Tuesday, 17 January 2012


It never ceases to amaze me on the quality, generosity and level of sharing in the RepRap community.

I recently started using Slic3r and was getting fairly good prints, then I discovered RichRap's blog Slic3r is nicer with some excellent posts on how to setup and get the best out of Slic3r.  Excellent, and what's more my prints are now ever better.

That someone took the time to experiment with the various setting, and then made the time to share that information with the rest of the community is what makes Open Source and RepRap in particular a great place to hang out.

Saturday, 7 January 2012

Automated stl creation and slicing.

Kaizen is the Japanese technique of continuous improvement. I.E. Spotting an area in your current process where a small change would make an improvement.

Recently I posted an OpenSCAD / STL file to Thingiverse but did not realise that when being sliced it came up with the dreaded 'your mesh is not manifold' error. To fix this I went back though the OpenSCAD file commenting out an operation and running a Render/Export from OpenSCAD, then running a slice with Slic3r until I found the operation that caused the error.  Each time this involved several clicks of the mouse, selecting in dialog boxes etc.  Eventually I thought there must be a different way.

Looking at the OpenSCAD and Slic3r documentation I realised there was.  Both have a command line option, so I could write a quick script to automate the operation.

The first stumbling block, this is computers there are always stumbling blocks, was that I work on a Mac and to execute either program from a script / command line is a bit cumbersome, so I created a symbolic link for each that made them easily accessible from the command line.
   sudo ln -s /Applications/OpenSCAD.app/Contents/MacOS/OpenSCAD /usr/local/bin/openscad   
   sudo ln -s /Applications/Slic3r.app/Contents/MacOS/slic3r /usr/local/bin/slic3r   
Now from a Terminal session I can type openscad or slic3r and the application opens up.

The next thing was to create a shell script that uses those.

In my local work directory I created a file, oss, that contains the following:

   openscad -s $1.stl  $1.scad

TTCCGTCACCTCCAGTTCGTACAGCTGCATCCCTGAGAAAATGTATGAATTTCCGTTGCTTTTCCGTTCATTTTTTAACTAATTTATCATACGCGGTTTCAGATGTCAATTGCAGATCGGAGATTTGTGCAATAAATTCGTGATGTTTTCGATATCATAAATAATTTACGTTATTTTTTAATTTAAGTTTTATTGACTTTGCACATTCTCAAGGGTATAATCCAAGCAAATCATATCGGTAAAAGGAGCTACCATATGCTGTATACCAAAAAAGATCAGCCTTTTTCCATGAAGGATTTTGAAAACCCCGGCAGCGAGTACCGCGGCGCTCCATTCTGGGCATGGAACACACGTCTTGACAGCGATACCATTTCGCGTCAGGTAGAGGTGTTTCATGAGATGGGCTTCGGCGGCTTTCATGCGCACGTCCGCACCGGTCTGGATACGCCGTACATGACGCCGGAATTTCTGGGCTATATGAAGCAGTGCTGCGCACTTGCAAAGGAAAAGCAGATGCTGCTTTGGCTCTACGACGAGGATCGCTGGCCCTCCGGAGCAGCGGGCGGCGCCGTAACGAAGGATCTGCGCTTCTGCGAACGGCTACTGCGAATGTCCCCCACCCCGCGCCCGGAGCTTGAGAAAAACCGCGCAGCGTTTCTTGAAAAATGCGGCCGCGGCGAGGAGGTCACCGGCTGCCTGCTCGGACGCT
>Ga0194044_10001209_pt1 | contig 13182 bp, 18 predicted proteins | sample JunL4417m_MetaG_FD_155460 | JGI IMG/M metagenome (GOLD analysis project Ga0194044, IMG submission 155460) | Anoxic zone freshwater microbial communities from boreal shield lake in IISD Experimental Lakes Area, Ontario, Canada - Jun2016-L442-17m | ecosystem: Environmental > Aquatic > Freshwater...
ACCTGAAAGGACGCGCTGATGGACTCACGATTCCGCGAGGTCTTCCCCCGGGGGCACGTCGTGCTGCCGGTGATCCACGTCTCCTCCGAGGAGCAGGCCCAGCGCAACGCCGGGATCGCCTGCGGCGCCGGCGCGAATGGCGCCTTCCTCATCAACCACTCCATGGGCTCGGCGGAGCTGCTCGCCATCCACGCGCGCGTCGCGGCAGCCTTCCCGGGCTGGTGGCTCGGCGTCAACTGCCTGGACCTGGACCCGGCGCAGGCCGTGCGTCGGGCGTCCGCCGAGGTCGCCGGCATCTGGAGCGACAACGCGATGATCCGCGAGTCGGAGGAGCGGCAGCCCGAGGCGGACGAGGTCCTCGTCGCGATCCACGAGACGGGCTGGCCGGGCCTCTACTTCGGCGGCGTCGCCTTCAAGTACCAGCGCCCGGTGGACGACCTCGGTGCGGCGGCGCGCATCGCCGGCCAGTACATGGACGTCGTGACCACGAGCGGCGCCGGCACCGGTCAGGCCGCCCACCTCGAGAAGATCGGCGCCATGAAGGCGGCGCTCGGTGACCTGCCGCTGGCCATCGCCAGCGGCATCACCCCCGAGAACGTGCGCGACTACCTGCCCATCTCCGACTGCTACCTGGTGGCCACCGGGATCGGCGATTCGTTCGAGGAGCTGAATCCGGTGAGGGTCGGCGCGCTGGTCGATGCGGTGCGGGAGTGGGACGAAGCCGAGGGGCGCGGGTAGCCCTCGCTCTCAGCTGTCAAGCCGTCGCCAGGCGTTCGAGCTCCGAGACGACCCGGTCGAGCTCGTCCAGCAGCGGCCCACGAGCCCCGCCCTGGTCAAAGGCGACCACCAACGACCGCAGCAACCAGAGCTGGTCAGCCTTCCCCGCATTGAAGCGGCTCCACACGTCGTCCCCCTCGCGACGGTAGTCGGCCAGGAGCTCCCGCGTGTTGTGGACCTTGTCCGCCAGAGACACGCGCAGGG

slic3r --load ~/projects/mechanical/Slic3rConfigs/yellow_abs.INI --gcode-arcs $1.stl   

The #!/bin/bash line indicates which shell processor is required.

The $1 represents the first parameter after the script name

The openscad line processes the scad file and outputs an stl file with the same filename, but stl prefix.

The slic3r line loads my standard config file for the ABS filament currently in my Prusa. This will need to be edited when I load a different filament into the machine.

The --gcode-arcs option enables an experimental option in Slic3r that uses G2/G3 codes to draw arcs.  Not all firmwares support this, I use Marlin which does.

Having saved the file I setup another symbolic link to allow oss to be executed from anywhere. So:

   ln -s full_path_to_oss /usr/local/bin/oss   

On my machine the full path is /Users/geoffd/projects/mechanical/oss, you need to use the one for your configuration.

And that's it, now I can switch to the directory containing my scad files, type oss filename, press return and within a few seconds my file has been rendered, exported as stl and sliced for my current setup.  Kaizen in action.

For more details of the available command line options see OpenSCAD and Slic3r under command line usage.

As I said I use a Mac, so these instructions will also work on a Linux machine, but with slightly different source paths for the symbolic links.  On Windows you will need to use a batch file and full paths names.  I haven't used Windows for quite some time and don't have access to a machine that I can try them on.

Happy slicing.


Wednesday, 4 January 2012

Prusa Adjustable Z opto Endstop

I have been finding it difficult to adjust the Z axis end stop on my Prusa. I am normally able to get it to the correct ball park, but getting the adjustment of the bed to extruder spacing correct was taking some time. Each time I moved the end stop up or down I would move it too far.

So I came up with this solution.

It consists of two parts, the top plate holds the opto sensor and has a cable tie to hold the wires securely. The bottom plate mounts to the machine and fastens two bolts with spring and nuts to provide tension for the top plate. A bolt with a locking nut is used to move the opto sensor up and down by small amounts.

Full assembly instructions and the OpenScad and STL file can be found here on Thingiverse.